EA Sports PGA Tour review

by on April 11, 2023
Release Date

April 7, 2023.


It is a strange time for golf, and indeed EA Sports PGA Tour. The acrimony around the sportswashed LIV Tour has left a bad taste in the mouth of many fans. The Masters has been a memorable one, but not necessarily for the golf; with falling pines interrupting proceedings and the sight of perhaps the jewel in the LIV’s crown, Brooks Koepka, leading the field after his morally reprehensible decision to align with Greg Norman.

The world of golf video games has been a bit in the doldrums for a while now. The 2K titles have been a sort-of replacement for the classic Tiger Woods fronted sims of yore. In fact, the recent 2K23 left me reaching for the nearest copy of Everybody’s Golf, just so I could have some fun. There is a place for a technical, nuanced simulation of the sport, however, and as soon as I finished the recent preview of EA’s Tiger-replacing EA Sports PGA Tour, I had an inkling it was going to be a corker. Even the inclusion of some of the defectors, including Brooks himself (presumably as the game was already in production beforehand), cannot take the shine off this one.

EA Sports PGA Tour review

Straight away you notice that this is a stunningly presented game. Peering into the many meticulously constructed courses and seeing the animations as your player swings for the tee is the closest you will come to vicariously living out an actual high definition sports broadcast. The team behind it were keen to emphasise just how much work has gone into mapping out every inch of every course using a painstaking amount of technology and attention to detail. Apparently, it is accurate down to the individual placement of certain flora, which tells you all you need to know about the dedication and commitment to giving players the ultimate PGA experience.

Sometimes you will find yourself just gazing longingly at the beauty of these iconic venues: the unreal weather and lighting effects making each round a unique experience, the birdsong, chirruping crickets and even crashing waves adding to the ambiance. The first-rate production values are not just cosmetic either. The voiceovers from UK great Nick Faldo are insightful and classy. The commentary team are equally impressive, serving up a lovely mix of cutting-edge insight and wistful historic trips down memory lane.

EA Sports PGA Tour review

The core gameplay takes some getting used to if like me you are more used to playing historic arcade golf games. The only way to connect with the ball is by using the thumbsticks to replicate the swing of the club with a down/up motion. As the game is locked at 30fps, there is a noticeable lag which takes a while to come to terms with. It is tough at first, but you can turn on some in-game assistance and there are varying difficulty levels. I am reliably informed that somewhere down the line, a button-based swing method will be implemented as an option, which is nice to know.

EA Tiberon has made a big song and dance about the real-life ShotLink and Trackman tech that have undoubtedly made a difference to the way EA Sports PGA Tour plays, however as someone coming into this one after a fair few years away from a proper golfing sim, the biggest difference that I could tangibly feel is the way the ball reacts differently depending on the terrain type and the course being played. There are big differences between the likes of links, seascape, and parkland, for example. I have seen pro golfers eulogising this, which is a seriously impressive accolade for the developer.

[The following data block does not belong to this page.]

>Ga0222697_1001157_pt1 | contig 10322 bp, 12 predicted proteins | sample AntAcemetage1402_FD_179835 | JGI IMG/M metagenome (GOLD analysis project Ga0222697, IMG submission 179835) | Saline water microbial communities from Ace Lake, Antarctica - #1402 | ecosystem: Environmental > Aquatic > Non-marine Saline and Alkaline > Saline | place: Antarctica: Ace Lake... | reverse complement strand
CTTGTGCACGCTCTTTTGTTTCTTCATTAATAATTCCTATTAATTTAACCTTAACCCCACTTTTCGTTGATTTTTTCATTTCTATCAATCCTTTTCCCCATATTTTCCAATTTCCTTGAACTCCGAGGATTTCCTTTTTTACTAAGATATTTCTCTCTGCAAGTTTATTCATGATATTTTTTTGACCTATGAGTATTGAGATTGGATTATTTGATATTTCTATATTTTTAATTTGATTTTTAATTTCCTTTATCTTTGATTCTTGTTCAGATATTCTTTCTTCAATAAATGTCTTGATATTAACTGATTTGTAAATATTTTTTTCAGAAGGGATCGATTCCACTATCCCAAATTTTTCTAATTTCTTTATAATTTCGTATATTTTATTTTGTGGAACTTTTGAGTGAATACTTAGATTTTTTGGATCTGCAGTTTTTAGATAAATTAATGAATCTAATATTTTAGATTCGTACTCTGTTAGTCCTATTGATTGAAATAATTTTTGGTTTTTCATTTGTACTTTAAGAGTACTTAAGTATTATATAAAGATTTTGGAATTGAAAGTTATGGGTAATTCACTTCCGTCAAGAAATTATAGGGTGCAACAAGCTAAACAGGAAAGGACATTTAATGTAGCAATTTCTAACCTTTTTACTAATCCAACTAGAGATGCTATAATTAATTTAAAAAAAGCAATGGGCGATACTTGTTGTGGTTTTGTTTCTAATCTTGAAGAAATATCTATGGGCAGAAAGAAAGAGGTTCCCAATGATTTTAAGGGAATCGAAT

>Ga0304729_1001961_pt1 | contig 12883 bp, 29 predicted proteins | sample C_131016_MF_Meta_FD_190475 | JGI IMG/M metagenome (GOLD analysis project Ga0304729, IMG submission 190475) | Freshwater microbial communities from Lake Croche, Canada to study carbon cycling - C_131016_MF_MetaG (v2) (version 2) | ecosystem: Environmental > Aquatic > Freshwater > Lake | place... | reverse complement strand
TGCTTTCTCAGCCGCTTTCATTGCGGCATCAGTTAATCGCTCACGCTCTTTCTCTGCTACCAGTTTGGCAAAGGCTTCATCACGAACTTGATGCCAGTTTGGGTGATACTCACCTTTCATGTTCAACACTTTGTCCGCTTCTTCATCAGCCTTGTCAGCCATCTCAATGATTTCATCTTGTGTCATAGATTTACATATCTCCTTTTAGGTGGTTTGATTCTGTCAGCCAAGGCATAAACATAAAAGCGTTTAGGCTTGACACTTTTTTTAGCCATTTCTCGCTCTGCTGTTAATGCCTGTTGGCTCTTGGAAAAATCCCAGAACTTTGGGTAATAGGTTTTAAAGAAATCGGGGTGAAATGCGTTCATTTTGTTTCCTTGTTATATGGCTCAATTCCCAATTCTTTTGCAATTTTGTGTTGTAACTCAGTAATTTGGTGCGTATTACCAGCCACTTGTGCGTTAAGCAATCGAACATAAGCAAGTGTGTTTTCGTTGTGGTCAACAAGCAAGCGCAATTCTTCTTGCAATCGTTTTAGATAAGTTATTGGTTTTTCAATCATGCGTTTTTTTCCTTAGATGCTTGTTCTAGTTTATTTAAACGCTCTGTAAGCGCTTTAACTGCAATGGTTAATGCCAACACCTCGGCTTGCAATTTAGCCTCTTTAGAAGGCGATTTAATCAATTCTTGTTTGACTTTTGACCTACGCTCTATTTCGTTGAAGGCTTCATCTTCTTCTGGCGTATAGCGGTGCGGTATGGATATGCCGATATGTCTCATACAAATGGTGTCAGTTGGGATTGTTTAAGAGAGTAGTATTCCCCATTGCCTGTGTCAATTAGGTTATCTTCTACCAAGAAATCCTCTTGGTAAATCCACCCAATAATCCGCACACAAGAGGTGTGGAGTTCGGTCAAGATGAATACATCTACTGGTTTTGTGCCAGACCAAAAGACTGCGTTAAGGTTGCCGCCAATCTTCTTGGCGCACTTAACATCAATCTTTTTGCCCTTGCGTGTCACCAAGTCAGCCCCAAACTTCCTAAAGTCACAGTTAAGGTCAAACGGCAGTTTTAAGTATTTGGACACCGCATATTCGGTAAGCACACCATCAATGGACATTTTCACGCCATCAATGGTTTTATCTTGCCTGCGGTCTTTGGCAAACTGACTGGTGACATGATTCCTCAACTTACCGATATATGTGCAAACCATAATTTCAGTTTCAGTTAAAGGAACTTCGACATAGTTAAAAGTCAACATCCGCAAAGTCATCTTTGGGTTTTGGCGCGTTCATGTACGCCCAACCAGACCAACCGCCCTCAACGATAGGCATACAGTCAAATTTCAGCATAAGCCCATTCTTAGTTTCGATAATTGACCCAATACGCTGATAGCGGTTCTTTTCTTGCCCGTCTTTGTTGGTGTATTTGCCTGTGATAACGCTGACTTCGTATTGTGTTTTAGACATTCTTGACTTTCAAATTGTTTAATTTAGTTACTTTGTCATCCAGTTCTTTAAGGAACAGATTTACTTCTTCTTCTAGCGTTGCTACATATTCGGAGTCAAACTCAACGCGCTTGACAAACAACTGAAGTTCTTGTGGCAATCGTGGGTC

Anyone who has played golf will tell you that it isn’t an easy job developing and mastering a consistent swing. Thankfully, EA has included an excellent skills tree that enables you to unlock new types of shot, spin and other trickery. You soon realise that there is an absolutely mind-boggling array of different shots for any situation, to the point that in the game is almost infinitely customisable.

EA Sports PGA Tour review

The Career mode is beautifully structured and has a nice drip feed of XP and a day-by-day approach to the many PGA Tour events, which splits things up nicely as you aren’t always expected to play vast amounts of holes, often just bite sized segments to make the cut and progress to the following day. There are a tonne of challenges included, some of which are based on famous historic moments, and including some coaching elements which will help you improve your game.

There are loads of licences on board which means a wide range of designer golf clobber and gear, and whilst the actual physical customisation options when you create your golfer are limited, sartorially you can have them looking more ready for the catwalk than the driving range.

Once you begin to level up and master (no pun intended) the subtleties of swing, and gain confidence in your abilities, this really starts to open up and become compulsive. Best of all it looks like there will be a steady stream of future content, including courses and tournaments. It has to be said, EA dazzles here with its re-entry onto the fairways with EA Sports PGA Tour, which is comfortably the best golf game in years.

Editor’s note: An earlier published version of this review said the LPGA wasn’t included. This is not the case, and the review has been updated. Apologies for the error.


Looks astonishing
Excellent mechanics, physics and attention to detail
Tonnes of courses and content


Stick based controls only
Some may find lag distracting

Editor Rating
Our Score


In Short

EA dazzles with its re-entry onto the fairways with EA Sports PGA Tour, which is comfortably the best golf game in years.